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Comment Oh, not again. (Score 1) 432

People who are in love with this utopian vision of anonymity-free forums are always amazed to find out that not everyone shares their opinion.

People are assholes to each other offline despite knowing each other's real names (and addresses, and mothers, etc.).

People are assholes to each other online despite knowing each other's real names too. You can feel pretty secure being an asshole when you know for a fact that your target lives a continent away, or in another city. Unless you actually break some kind of harassment or hate speech law, what are they going to do?

The kind of person who would actually travel a vast distance to beat up someone who pissed them off on a forum would obviously have a field day with real names, and I doubt the reciprocal revelation of their own name would do much to deter them.

Some people don't want to connect their real names to their forum nicknames, not because they are ashamed of anything they say or think that there's anything wrong with it, but because they're aware that they might attract serious meatspace trouble for it anyway. Or because -- like me -- they just don't want everything they've ever said online to be instantly and trivially linked to their real names with a single search.

Finally, some people don't like to use their real names because the names themselves reveal things about them which invite additional crap from assholes: gender, nationality and race. The internet allows people to present a neutral public face to strangers, and thus communicate on a more level playing field than is ever possible face-to-face. I consider this to be one of the best things about the internet, and I'd like to cultivate it, not eradicate it.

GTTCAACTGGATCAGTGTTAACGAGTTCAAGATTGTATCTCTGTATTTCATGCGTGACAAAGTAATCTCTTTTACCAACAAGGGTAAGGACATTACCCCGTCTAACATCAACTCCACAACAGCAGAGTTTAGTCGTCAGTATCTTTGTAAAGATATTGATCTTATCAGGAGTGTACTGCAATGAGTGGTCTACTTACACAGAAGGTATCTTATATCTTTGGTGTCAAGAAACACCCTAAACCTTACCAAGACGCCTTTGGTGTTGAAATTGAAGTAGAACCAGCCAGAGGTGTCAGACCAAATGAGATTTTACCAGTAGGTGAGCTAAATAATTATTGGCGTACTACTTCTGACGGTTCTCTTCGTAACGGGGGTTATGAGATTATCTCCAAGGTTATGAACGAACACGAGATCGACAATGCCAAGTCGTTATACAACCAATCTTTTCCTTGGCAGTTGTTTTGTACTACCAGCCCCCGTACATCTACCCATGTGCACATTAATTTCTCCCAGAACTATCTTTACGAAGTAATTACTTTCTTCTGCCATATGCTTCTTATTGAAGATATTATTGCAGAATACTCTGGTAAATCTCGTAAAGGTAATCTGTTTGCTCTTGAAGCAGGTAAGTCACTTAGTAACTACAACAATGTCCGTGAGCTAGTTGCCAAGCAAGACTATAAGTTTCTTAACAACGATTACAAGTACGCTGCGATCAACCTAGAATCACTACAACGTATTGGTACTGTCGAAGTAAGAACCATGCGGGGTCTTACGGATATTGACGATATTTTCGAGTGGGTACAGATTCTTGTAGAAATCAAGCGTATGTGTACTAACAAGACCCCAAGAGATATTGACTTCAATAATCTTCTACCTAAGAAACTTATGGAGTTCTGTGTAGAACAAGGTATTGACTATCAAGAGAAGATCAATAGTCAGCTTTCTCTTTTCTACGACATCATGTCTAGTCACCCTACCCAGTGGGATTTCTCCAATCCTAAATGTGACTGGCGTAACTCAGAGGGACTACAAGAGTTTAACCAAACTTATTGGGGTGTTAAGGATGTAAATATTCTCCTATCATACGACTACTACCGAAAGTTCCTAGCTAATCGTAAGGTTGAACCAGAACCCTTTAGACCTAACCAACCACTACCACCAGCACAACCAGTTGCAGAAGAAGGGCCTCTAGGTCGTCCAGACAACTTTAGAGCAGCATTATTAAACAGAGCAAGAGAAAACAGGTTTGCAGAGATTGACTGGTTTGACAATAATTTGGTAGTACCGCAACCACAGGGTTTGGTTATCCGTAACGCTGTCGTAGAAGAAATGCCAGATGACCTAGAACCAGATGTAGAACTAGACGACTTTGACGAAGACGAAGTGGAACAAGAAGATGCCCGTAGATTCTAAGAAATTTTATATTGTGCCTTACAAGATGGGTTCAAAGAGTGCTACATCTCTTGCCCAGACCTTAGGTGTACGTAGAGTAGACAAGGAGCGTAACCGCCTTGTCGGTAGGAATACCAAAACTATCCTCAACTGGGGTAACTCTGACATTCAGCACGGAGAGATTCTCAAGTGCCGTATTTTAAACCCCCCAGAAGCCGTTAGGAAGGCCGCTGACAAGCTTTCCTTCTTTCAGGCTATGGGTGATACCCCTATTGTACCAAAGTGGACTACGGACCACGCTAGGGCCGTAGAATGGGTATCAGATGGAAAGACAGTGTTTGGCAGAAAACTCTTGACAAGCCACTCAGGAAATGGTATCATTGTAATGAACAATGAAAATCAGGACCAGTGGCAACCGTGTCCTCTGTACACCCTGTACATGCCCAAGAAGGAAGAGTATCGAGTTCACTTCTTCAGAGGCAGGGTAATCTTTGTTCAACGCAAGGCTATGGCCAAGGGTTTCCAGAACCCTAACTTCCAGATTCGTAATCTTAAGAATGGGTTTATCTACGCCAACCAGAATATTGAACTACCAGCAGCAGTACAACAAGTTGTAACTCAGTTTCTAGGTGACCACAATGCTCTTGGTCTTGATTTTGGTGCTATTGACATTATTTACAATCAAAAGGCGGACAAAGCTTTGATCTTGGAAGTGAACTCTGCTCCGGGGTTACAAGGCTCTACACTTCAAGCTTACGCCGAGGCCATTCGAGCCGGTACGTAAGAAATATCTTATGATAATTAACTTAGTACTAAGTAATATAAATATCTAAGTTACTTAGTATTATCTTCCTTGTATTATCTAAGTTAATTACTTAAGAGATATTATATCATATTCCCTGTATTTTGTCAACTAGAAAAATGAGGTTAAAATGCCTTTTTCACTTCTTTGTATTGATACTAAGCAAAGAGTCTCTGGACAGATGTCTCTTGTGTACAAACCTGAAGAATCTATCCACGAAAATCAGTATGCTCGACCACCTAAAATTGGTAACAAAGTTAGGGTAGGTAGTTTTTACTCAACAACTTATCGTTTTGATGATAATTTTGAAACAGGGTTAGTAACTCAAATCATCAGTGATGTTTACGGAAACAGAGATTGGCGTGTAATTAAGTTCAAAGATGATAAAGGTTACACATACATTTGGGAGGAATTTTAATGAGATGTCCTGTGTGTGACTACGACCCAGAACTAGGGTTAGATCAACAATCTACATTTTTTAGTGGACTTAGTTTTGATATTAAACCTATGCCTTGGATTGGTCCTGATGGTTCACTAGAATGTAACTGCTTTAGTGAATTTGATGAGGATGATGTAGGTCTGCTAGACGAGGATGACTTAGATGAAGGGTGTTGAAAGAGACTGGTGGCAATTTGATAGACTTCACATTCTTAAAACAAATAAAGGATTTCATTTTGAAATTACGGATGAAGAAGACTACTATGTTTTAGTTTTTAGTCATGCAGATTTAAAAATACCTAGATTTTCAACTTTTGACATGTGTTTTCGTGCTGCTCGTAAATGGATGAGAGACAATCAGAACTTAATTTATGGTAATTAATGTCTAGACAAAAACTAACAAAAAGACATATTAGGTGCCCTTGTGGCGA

Comment Re:who uses it? (Score 1) 117

A big shiny button is good for the shop. It increases the likelihood that people will buy more things. Not by buying things by mistake, but because they don't have the opportunity to reconsider purchases after seeing the intimidating total cost of all the items in their cart at checkout. Instead of confirming that you really want to buy something, you buy it right away and have the opportunity to cancel later. I imagine it has the same psychological effect as opt-out vs opt-in checkboxes.

I wouldn't mind having something like this for purchases which have an extremely low unit cost, like individual songs, or micropayment donations, because I don't want an elaborate confirmation procedure for that -- but in a shop with books or electronics? No way!

Comment This is why I'm not that early an adopter. (Score 1) 1231

There are problems to be ironed out in every new release; it's inevitable that when many people suddenly start using the software on a wide range of hardware combinations, all kinds of previously unnoticed bugs are going to be found.

All the people I know who download and install the latest release the second it becomes available are very enthusiastic fans who are prepared to fiddle around and fix things and file bug reports. I don't really feel a burning need to upgrade as soon as I possibly can. I order a nice, packaged DVD and wait for it to arrive. By the time it does, the most egregious problems have usually been fixed. I've never had a show-stopping upgrade problem. The worst I've had to do is regenerate my xorg.conf (but that's so minimal now that it never happens anymore) or make sure that I had actually rebooted properly after the upgrade.

Comment Re:What's the deal? (Score 1) 423

In South Africa some university courses are structured around textbooks and some forgo them completely and only have custom lecture notes (which are either given out by lecturers or have to be written down by students during lectures).

I have never heard of lecturers checking whether students have the right edition, though -- that's shocking. Our first-year maths course used a book which had recently come out in a new (bugfix) edition, and nobody cared if you had the old one. If the lecturers assigned problems from the book, they gave section numbers as well as page numbers so that people with older books would be able to find them.

The books were still heinously expensive, and this is even worse in a developing country. :|

Unless something has changed, I don't think there's anything stopping students here from sharing textbooks in lectures and having secret illegal photocopies at home.

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The only possible interpretation of any research whatever in the `social sciences' is: some do, some don't. -- Ernest Rutherford